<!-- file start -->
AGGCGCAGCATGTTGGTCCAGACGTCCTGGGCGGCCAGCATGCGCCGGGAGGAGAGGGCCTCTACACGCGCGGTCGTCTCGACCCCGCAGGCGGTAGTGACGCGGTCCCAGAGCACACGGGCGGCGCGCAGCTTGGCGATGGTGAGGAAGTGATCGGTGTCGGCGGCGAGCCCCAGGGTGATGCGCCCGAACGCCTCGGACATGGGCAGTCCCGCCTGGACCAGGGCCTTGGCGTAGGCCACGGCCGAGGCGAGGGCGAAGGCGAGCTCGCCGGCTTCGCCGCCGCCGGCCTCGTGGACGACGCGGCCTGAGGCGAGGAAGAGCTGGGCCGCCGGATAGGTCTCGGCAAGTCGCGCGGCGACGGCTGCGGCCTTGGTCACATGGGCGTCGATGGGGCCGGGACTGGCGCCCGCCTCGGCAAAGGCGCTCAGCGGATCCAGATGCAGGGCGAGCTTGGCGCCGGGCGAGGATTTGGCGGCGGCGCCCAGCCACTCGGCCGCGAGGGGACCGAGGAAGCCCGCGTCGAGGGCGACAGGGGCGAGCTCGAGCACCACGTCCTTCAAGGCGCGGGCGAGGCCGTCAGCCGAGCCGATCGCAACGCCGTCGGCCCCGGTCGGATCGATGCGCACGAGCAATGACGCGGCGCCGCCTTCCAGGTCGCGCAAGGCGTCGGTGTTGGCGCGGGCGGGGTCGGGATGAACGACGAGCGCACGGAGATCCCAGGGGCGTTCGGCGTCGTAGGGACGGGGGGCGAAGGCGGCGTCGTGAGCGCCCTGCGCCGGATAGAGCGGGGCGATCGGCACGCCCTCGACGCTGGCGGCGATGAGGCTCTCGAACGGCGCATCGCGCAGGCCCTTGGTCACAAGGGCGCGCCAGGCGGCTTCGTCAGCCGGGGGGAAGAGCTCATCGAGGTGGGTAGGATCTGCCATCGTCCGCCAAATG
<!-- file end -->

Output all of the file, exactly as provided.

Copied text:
AGGCGCAGCATGTTGGTCCAGACGTCCTGGGCGGCCAGCATGCGCCGGGAGGAGAGGGCCTCTACACGCGCGGTCGTCTCGACCCCGCAGGCGGTAGTGACGCGGTCCCAGAGCACACGGGCGGCGCGCAGCTTGGCGATGGTGAGGAAGTGATCGGTGTCGGCGGCGAGCCCCAGGGTGATGCGCCCGAACGCCTCGGACATGGGCAGTCCCGCCTGGACCAGGGCCTTGGCGTAGGCCACGGCCGAGGCGAGGGCGAAGGCGAGCTCGCCGGCTTCGCCGCCGCCGGCCTCGTGGACGACGCGGCCTGAGGCGAGGAAGAGCTGGGCCGCCGGATAGGTCTCGGCAAGTCGCGCGGCGACGGCTGCGGCCTTGGTCACATGGGCGTCGATGGGGCCGGGACTGGCGCCCGCCTCGGCAAAGGCGCTCAGCGGATCCAGATGCAGGGCGAGCTTGGCGCCGGGCGAGGATTTGGCGGCGGCGCCCAGCCACTCGGCCGCGAGGGGACCGAGGAAGCCCGCGTCGAGGGCGACAGGGGCGAGCTCGAGCACCACGTCCTTCAAGGCGCGGGCGAGGCCGTCAGCCGAGCCGATCGCAACGCCGTCGGCCCCGGTCGGATCGATGCGCACGAGCAATGACGCGGCGCCGCCTTCCAGGTCGCGCAAGGCGTCGGTGTTGGCGCGGGCGGGGTCGGGATGAACGACGAGCGCACGGAGATCCCAGGGGCGTTCGGCGTCGTAGGGACGGGGGGCGAAGGCGGCGTCGTGAGCGCCCTGCGCCGGATAGAGCGGGGCGATCGGCACGCCCTCGACGCTGGCGGCGATGAGGCTCTCGAACGGCGCATCGCGCAGGCCCTTGGTCACAAGGGCGCGCCAGGCGGCTTCGTCAGCCGGGGGGAAGAGCTCATCGAGGTGGGTAGGATCTGCCATCGTCCGCCAAATG